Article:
News | Published June 22 2019

Britain now acquiring more power from green sources than fossil fuels

The National Grid announced yesterday that more electrical energy comes from zero-carbon sources than fossil fuels.

It claims that 48 per cent of electricity is coming from clean sources following a surge in wind and solar power usage.

Forty-seven per cent of electricity now comes from gas and coal with the remaining five per cent accounted for by the burning of biomass.

The National Grid predicts that over the last decade, the use of coal will have declined by 90 per cent, going from providing 30 per cent of all electricity production to a mere three per cent.

Wind power is now estimated to provide 19 per cent of electricity, compared to just one per cent ten years ago.

The electricity sector has clearly embraced its role in cutting greenhouse gas emissions and combatting climate change.

National Grid CEO John Pettigrew said: “Over the last ten years there’s been real progress in de-carbonisation of the energy system- but 2019 is going to be a key milestone.

It’s the first time since the Industrial Revolution that more electricity has been produced from zero and low-carbon sources rather than fossil fuels. It’s such a tipping point”.

The majority of energy imported from Europe this year has also come from carbon free sources, at an estimated 63 per cent. The bulk of this has come from nuclear power stations in France.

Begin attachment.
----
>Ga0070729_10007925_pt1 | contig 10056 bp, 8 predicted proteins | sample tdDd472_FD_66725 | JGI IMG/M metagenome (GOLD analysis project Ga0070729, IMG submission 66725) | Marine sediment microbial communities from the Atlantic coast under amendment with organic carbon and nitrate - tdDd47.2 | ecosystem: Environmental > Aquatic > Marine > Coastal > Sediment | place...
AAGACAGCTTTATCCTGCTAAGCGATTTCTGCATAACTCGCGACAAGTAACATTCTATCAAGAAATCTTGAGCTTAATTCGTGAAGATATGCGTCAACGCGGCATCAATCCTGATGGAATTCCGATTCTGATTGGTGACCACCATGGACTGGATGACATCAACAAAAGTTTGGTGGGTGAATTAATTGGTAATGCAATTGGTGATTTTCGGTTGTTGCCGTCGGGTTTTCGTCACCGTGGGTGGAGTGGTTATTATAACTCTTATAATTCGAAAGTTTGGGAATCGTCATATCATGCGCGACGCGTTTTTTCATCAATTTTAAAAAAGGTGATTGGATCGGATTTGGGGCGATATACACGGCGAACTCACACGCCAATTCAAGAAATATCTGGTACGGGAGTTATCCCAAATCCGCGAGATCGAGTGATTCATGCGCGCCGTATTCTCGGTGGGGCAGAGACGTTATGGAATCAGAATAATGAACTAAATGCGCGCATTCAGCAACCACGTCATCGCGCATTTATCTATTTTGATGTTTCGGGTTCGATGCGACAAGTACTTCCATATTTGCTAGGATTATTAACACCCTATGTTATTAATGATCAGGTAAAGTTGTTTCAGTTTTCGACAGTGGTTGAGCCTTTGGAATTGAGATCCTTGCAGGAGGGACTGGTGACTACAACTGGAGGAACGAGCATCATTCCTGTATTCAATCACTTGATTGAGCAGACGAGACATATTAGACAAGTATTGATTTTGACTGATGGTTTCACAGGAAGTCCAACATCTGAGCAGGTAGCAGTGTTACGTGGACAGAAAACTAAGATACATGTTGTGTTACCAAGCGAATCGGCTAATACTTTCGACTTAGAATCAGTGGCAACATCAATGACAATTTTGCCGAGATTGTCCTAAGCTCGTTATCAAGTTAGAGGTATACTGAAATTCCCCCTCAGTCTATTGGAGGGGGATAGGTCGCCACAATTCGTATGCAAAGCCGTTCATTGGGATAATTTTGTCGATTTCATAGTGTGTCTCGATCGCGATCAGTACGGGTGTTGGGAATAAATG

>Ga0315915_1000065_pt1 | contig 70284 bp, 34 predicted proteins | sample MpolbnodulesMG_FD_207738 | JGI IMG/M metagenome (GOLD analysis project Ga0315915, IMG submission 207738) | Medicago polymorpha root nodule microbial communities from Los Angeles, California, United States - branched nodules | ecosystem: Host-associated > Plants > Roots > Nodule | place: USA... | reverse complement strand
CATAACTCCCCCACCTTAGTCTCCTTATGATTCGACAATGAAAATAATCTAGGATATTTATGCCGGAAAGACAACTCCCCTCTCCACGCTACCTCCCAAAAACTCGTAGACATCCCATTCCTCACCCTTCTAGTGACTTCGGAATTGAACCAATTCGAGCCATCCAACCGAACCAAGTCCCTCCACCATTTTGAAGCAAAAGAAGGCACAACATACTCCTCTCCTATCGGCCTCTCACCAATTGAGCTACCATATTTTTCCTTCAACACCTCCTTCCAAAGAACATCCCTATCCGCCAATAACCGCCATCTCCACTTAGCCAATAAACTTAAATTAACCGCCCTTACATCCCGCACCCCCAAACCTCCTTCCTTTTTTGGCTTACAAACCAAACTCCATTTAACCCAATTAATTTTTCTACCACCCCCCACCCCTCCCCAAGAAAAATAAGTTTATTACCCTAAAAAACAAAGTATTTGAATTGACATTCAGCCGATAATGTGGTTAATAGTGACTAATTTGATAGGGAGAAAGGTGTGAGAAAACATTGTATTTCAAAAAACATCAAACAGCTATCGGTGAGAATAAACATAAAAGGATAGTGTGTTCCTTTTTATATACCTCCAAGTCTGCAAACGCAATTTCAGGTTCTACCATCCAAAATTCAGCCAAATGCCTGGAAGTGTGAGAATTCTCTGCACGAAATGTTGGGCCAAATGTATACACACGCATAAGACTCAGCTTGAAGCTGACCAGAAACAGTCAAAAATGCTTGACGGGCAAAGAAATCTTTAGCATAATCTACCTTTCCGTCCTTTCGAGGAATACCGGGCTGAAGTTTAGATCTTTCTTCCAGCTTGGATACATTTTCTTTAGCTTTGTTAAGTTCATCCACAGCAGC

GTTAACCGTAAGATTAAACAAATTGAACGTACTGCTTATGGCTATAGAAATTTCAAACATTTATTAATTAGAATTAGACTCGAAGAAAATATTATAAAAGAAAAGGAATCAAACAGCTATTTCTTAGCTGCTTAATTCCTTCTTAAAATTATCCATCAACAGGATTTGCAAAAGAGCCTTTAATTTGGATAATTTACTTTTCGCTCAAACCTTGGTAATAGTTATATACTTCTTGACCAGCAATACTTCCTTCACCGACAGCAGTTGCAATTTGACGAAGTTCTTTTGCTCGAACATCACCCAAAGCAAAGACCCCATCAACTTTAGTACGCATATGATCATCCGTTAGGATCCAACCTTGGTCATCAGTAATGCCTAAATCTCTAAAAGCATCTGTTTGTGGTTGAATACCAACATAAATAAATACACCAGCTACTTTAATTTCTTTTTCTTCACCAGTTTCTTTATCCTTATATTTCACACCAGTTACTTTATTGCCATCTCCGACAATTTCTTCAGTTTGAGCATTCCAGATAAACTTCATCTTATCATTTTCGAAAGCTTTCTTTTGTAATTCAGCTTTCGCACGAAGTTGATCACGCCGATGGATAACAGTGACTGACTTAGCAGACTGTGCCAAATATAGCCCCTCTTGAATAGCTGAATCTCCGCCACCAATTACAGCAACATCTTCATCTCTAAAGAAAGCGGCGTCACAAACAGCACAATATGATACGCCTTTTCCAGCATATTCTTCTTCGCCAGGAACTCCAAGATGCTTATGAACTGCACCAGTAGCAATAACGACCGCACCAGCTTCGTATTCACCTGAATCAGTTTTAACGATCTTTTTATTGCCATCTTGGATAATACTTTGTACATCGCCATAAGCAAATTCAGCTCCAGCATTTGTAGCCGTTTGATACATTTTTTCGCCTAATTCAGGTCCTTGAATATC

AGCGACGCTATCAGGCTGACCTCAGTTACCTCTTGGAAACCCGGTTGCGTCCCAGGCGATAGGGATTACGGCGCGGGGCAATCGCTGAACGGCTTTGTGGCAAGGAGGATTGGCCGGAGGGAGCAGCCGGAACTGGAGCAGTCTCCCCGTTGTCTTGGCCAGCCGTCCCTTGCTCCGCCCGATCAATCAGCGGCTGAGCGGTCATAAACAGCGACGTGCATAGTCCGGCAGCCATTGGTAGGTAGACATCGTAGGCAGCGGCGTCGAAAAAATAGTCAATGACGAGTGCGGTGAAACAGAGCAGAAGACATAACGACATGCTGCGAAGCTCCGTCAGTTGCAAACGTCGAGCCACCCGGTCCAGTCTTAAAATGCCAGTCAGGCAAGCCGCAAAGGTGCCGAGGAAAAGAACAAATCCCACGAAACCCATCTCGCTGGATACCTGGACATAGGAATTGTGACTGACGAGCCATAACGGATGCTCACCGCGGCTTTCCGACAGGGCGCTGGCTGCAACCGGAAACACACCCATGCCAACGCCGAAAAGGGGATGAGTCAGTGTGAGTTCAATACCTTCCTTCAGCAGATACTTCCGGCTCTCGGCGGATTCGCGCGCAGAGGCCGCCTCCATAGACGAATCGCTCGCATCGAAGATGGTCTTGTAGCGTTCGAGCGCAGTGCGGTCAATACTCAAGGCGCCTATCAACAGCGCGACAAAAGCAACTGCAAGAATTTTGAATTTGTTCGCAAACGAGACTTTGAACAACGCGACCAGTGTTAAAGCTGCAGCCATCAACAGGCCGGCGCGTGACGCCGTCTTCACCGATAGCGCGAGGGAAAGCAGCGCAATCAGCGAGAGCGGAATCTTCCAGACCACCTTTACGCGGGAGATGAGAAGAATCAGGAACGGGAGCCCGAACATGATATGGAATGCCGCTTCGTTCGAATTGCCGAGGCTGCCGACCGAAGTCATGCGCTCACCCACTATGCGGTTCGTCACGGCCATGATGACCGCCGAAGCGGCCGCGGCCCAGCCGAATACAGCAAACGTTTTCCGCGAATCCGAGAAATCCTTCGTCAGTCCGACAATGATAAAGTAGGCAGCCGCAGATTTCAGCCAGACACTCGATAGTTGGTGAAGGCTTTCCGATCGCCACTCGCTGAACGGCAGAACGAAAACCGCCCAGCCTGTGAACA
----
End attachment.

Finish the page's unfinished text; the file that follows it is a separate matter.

Imported power coming from greener sources is only set to increase with the UK seeking to acquire more energy from hydropower generators in Norway.

Pettigrew also told the BBC that, as demand for energy storage increased, renewable energies could be stored in electric car batteries with their charging systems reversed so electricity can be fed back to the grid during peak demand periods.

This is being touted as a solution to what will be increased strain on wind and solar power in future years, with vehicle-to-grid technology predicted to solve between ten and 15 per cent of the UK’s demand for energy storage.

Pettigrew explained: “One key attribute of electric vehicles is that they have a battery and therefore can be used as a source of energy on the network.

“We could aggregate all the cars and use that electricity to support the grid when needed. It will be a really effective tool for us to keep costs down”.

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Authored by

Scott Challinor
Business Editor
June 22 2019

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